Piu buio di mezzanotte 2014
1h 38min | Drama | 15 May 2014 (Italy)
Persecuted by his father for being different, androgynous boy Davide, 14, leaves home to live on the streets of Catania.
When Davide (newcomer Davide Capone) is first spied through the tiles of a mirror, gazing intently at the reflected image while moving from panel to panel, the androgynous face staring back doesn’t betray gender. A shock of long red hair blazes brightly in the dimly lit room, and when the hovering form comes to a stop, it is to draw with makeup upon his own likeness. Every inch of the surrounding walls are plastered with glam iconography, from David Bowie as Ziggy Stardust to famous actresses. Darker Than Midnight (Più buio di mezzanotte) is purposeful with its ambiguity, asking audiences to embrace a character striving to be comfortable in his own skin, before presenting a painful world that does just the opposite.
Next, the fourteen-year-old David is spotted rushing along a darkened street, abandoning his mobile phone as a call comes through. His wander around the Sicilian city of Catania, and the friends he collects, is punctuated by flashes of an unhappy upbringing. At home, David was a disappointment to his dominating, abusive father (Vincenzo Amato, War Story), with his mother (Micaela Ramazzotti, Those Happy Years) sympathetic but helpless to intervene. After running away, he finds the acceptance he craves with the welcoming La Rettore (Giovanni Gulizia) and his fellow hustlers, all united in having nowhere else to turn to, though their life is far from happy or easy.
Bearing an ‘inspired by a true story’ disclosure at its outset, Darker Than Midnight forms its foundations from the early years of Davide Cordova, better known in Rome as drag queen Fuxia. In writer/director Sebastiano Riso’ and his co-scribes Stefano Grasso (We Were Twenty) and Andrea Cedrola’s hands, his story is neither an achieving-your-dreams fantasy nor an astute look at existence on the margins, but a hybrid of both heavily indebted to the conventions of the coming-of-age genre. The troubles of Cordova’s youth, as well as those many transgender and gay teens face, are loaned to a traditional rendering of adolescent angst and sexual awakening. Parents don’t understand, friends become family, and tragedy changes worldviews. Intimacy proves both harsh and fleeting, violence threatens while offering an escape, and a calling comes from adversity. The list of typical tropes is well and truly marked off.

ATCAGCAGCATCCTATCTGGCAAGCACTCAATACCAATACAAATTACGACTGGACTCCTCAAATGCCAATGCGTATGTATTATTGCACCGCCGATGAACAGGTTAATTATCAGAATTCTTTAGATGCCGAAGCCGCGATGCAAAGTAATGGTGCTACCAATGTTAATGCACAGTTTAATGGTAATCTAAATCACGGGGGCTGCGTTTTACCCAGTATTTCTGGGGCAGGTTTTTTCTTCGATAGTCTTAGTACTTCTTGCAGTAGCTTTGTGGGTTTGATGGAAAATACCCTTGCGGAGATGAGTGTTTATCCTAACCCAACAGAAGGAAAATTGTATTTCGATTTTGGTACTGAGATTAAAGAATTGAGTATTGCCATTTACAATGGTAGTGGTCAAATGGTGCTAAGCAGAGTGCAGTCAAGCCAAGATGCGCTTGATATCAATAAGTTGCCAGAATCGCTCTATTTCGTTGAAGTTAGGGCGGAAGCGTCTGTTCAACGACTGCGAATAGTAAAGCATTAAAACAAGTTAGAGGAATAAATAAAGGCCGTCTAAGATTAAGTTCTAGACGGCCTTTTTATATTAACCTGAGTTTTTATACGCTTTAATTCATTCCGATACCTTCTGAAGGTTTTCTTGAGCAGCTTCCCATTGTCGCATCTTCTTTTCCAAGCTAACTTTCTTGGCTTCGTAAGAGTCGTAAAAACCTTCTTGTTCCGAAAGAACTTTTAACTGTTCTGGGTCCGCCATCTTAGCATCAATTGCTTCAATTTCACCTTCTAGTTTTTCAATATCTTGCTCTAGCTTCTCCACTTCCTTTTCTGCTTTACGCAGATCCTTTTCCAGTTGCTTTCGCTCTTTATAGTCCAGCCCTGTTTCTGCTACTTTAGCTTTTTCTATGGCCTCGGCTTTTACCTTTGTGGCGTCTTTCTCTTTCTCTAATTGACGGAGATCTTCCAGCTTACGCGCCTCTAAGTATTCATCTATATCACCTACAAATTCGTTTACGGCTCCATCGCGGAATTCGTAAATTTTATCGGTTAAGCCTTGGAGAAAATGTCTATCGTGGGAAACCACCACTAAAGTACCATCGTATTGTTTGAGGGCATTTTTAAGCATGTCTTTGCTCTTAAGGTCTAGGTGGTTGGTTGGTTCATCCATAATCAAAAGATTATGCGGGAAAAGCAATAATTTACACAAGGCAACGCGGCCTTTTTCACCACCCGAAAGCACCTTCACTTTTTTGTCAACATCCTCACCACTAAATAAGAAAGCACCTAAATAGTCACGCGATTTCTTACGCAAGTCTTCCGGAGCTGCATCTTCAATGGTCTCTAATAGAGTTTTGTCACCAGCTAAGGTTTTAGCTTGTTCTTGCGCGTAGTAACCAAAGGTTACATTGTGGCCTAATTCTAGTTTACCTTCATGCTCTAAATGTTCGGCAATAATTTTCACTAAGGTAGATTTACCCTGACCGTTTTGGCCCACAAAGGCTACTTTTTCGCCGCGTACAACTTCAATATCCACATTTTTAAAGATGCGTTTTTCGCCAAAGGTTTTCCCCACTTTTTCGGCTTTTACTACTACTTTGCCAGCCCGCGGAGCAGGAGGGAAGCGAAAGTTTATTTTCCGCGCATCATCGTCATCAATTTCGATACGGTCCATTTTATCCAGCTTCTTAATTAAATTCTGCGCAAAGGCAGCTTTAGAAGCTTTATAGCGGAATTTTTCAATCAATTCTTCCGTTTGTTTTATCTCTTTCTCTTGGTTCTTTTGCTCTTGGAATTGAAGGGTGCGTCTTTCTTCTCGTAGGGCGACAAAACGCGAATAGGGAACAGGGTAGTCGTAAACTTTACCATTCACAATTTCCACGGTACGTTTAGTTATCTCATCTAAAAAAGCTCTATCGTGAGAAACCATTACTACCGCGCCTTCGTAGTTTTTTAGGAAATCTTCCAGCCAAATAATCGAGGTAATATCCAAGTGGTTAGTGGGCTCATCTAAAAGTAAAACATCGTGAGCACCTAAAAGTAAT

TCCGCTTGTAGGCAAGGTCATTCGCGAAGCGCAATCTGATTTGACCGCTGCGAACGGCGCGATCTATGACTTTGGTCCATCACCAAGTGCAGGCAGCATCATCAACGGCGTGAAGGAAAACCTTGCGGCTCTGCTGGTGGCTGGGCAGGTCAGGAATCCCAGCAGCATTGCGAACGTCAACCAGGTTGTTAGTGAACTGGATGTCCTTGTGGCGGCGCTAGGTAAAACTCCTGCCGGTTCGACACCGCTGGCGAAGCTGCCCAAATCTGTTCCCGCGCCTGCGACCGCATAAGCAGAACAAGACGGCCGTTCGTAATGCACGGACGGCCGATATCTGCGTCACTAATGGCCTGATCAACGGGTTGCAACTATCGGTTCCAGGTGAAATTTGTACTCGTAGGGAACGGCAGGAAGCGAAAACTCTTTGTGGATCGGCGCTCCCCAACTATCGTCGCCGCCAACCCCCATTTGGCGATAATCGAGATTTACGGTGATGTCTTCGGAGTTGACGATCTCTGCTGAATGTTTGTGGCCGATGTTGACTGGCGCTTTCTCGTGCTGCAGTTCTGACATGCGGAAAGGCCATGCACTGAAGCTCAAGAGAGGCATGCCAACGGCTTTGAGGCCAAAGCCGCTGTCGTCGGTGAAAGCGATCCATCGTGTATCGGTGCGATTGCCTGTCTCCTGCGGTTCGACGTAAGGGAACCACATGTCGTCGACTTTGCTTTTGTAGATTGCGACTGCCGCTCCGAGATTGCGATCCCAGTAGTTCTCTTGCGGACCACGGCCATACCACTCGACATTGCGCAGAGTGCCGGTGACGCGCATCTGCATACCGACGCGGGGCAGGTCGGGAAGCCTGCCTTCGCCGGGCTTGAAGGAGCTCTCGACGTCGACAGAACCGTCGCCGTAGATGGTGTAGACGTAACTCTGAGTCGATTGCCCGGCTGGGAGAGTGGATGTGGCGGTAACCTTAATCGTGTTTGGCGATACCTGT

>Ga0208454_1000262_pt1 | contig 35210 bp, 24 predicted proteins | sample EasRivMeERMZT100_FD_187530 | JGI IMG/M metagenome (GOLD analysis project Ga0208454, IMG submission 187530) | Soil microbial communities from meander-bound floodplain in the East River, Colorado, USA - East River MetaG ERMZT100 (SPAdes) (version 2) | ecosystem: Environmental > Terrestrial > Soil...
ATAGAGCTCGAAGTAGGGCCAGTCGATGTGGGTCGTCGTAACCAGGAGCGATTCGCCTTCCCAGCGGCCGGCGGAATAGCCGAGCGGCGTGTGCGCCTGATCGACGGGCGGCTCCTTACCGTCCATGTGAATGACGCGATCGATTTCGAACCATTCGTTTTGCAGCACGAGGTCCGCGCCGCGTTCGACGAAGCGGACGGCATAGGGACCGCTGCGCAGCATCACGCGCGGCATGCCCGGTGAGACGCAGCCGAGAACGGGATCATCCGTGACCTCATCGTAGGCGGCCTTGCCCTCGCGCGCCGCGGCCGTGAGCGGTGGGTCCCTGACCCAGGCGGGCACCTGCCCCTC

Indeed, the shadow of many a movie maestro lingers long and large over Darker Than Midnight, notably those who made their initial cinematic statement by depicting the awkward process of maturity. First-time filmmaker Riso follows firmly in the footsteps of François Truffaut’s The 400 Blows in presenting a protagonist brutally pushed from the nest, as well as Gus Van Sant’s Mala Noche in exploring a grittier shade of growing up. Like each, thankfully, Riso also boasts a beguiling star. In his film debut, the naturalistic sixteen-year-old Capone captivates with fragility befitting Davide’s predicament, seemingly passive as prejudice overwhelms him, but burning with emotion that rages rather than simmers.
With his cinematographer Piero Basso (The Secret Village), Riso endeavours to counteract standard narrative developments with expressive visuals that essay the grime of the streets and the colour of the characters; however the confidence of the imagery can’t escape an obviousness in technique – the camera circling around the room to avoid showing the feature’s most devastating moment, for example – that matches the film’s entire handling of its subject. A softened take on a difficult experience, in style and substance Darker Than Midnight is fuelled by good intentions and genuine empathy but tempered by convenience and stereotypes.
Director: Sebastiano Riso
Writers: Andrea Cedrola, Stefano Grasso
Stars: Davide Capone, Vincenzo Amato, Lucia Sardo
Language: Italian | English | French
Release Date: 15 May 2014 (Italy)
Also Known As: Darker Than Midnight
Filming Locations: Catania, Sicily, Italy
Format : Matroska
Format version : Version 4 / Version 2
File size : 3.97 GiB
Duration : 1 h 34 min
Overall bit rate mode : Variable
Overall bit rate : 6 035 kb/s